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# How Much Feed and Water are Used to Make a Pound of Beef?

[Update] A new study has found that Canada’s beef industry has dramatically reduced its water footprint over the past several decades, and that trend is expected to continue. Learn more at The Canadian Beef Water Footprint in Shrinking, published December 14, 2017

We recently received an email asking: “I’ve read that it takes 16 lbs of plant material and 5000 gallons of water to make a pound of beef. How far from the truth is this?

So we calculated just how much feed and water beef cattle do use before they’re harvested.

### Feed

In terms of plant material, because water content is higher in some feeds than in others, feed use is measured on a dry matter basis. Feed conversion (pounds of feed consumed per pound of live animal gain) varies with the type of feed an animal is fed, how it is processed, etc. Current feed to gain ratios in a feedlot animal are about 6lbs of feed per 1lb of live weight gain.

For example, if an animal enters the feedlot at 500lbs and finishes at 1400lbs live weight (which will produce an 868lb carcass with 512lb of edible beef), that animal needs to gain 900lbs. At a 6:1 conversion, that’s 5400lbs of total feed used.

5400lbs feed ÷ 512lbs beef  =
10.6 lbs feed per pound of edible beef
.

In western Canada, much of the feed used for feedlot cattle is either barley that didn’t make the grade for brewing, or sometimes wheat that didn’t make the grade for bread milling, or grain that spoiled in storage. For instance, you hear a lot about the rail shipping backlog leaving lots of grain on the farm. Given last year’s bumper crop, a lot of that grain was stored on the ground and spoiled. Spoiled grain is no longer good for beer or bread, but it’s fine for cattle. Feeding it to cattle means that grain doesn’t go to waste.

Back in the 1950’s, feed conversion ratios were nearly 11:1, meaning that it took nearly twice as much feed to produce a pound of beef. Genetic selection and innovations continue to improve feed conversion in cattle.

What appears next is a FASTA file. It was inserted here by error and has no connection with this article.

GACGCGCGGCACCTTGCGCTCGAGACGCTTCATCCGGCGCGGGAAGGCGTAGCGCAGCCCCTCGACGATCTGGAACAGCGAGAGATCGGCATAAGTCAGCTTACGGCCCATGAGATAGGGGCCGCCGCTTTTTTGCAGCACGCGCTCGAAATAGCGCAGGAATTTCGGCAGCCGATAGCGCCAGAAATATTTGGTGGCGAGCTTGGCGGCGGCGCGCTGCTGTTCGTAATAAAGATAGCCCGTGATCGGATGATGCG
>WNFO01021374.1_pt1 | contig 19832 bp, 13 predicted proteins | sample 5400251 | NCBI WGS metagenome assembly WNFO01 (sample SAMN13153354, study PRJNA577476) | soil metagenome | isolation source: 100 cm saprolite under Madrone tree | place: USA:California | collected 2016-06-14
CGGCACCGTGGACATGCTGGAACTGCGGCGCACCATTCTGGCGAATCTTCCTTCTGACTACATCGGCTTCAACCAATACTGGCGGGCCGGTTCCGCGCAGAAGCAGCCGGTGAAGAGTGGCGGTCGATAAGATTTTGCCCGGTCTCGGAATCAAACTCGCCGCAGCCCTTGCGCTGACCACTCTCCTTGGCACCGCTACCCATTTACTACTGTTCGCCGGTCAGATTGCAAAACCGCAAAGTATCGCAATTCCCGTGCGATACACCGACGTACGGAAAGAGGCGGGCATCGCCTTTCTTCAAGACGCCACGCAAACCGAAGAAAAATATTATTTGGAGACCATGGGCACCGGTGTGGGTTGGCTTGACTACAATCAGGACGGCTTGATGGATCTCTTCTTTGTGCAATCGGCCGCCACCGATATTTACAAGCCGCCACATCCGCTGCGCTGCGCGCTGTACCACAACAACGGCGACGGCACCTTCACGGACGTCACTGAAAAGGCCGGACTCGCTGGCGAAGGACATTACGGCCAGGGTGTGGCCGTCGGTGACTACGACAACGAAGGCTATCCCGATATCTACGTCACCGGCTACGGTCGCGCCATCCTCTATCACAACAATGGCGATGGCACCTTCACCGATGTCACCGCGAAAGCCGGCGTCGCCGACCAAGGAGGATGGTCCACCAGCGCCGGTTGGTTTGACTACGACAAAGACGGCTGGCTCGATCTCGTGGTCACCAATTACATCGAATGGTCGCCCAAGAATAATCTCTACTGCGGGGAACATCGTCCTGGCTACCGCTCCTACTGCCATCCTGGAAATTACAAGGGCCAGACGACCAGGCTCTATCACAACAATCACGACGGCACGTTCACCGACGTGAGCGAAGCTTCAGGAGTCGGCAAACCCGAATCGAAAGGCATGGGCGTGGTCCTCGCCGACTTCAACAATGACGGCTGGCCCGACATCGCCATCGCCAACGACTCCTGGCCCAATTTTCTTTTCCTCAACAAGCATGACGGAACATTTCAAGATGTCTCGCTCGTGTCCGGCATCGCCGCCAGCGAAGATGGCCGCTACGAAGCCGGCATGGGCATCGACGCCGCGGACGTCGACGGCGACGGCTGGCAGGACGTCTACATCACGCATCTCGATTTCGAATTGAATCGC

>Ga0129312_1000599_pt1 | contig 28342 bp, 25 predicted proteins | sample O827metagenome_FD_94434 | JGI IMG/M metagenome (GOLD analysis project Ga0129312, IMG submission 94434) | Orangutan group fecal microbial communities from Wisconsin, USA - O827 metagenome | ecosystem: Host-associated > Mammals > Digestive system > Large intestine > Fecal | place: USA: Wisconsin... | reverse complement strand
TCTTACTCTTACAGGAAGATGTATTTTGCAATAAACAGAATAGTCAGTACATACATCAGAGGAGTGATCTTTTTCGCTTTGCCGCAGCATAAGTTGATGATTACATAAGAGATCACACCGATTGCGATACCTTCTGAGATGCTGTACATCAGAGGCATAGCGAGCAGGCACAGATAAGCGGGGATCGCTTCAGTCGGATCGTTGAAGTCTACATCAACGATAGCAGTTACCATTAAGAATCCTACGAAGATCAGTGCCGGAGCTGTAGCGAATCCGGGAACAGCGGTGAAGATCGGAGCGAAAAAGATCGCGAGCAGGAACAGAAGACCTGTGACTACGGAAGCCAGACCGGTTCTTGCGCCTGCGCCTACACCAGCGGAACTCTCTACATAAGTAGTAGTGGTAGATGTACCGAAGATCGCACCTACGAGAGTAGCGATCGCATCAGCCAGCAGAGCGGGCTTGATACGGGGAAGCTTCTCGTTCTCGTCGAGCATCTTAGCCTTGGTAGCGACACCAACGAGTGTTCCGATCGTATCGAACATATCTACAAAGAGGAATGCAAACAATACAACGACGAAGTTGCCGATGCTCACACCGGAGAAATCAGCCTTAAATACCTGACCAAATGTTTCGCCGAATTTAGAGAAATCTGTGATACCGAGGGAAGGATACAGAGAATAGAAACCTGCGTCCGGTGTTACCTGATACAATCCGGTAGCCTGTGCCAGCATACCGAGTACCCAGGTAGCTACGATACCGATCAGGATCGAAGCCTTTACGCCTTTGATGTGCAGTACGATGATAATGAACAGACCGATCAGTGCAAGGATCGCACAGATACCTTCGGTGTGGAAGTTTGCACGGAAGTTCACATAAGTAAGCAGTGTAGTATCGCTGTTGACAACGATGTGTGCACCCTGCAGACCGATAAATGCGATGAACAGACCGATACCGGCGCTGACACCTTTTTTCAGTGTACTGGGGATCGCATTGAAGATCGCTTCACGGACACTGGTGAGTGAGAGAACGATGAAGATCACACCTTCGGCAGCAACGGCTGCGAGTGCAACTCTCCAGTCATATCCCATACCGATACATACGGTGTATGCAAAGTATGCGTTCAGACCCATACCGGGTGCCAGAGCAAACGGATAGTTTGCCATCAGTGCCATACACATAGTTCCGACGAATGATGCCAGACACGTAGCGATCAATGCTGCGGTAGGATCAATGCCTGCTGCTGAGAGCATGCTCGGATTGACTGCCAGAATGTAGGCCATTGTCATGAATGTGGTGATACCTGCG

### Water

Based on average daily consumption numbers available here, a beef animal that reaches slaughter weight at 21 months would probably drink about 18,600 liters (4,091 gallons) of water. That animal produces around 512 lbs of edible beef.

4,091 gallons ÷ 512lb beef  =
8 gallons of water per pound of edible beef.*

Many cattle go to slaughter at earlier ages, in which case that water use number would be lower.

Cows use water, but they don’t use it up. Water cycles. Only a very small fraction of the water consumed is retained in the body. Most of the water that cattle drink continues to cycle in the environment.

*Note that water used during processing was not included, nor water used for irrigation to grow feed (some parts of the country use irrigation, some don’t), because accurate data is currently unavailable. However, we do know that both irrigation systems and packing plants have become much more efficient in water use.

### Progress

It is safe to say that as an industry, we’re doing a lot better at using water than we used to. Back in the 1950’s, cattle were closer to 3 years of age at slaughter, would have drank closer to 50,000 liters (11,000 gallons), and produced a much smaller carcass (250 lb edible beef). It would have taken 44 gallons per pound of edible beef, instead of the 8 gallons per pound today. (That’s still a far cry from 5,000 gallons per pound!)

Canada’s beef industry produces more beef now, using a lot less water and feed than we used to. That’s good for farm economics, and helps keep beef affordable for consumers. At the same time, improvements in feed efficiency also mean that we’re producing less greenhouse gas and manure per pound of beef. That’s good for the environment.

[Update] A new study has found that Canada’s beef industry has dramatically reduced its water footprint over the past several decades, and that trend is expected to continue. Learn more at The Canadian Beef Water Footprint in Shrinking, published December 14, 2017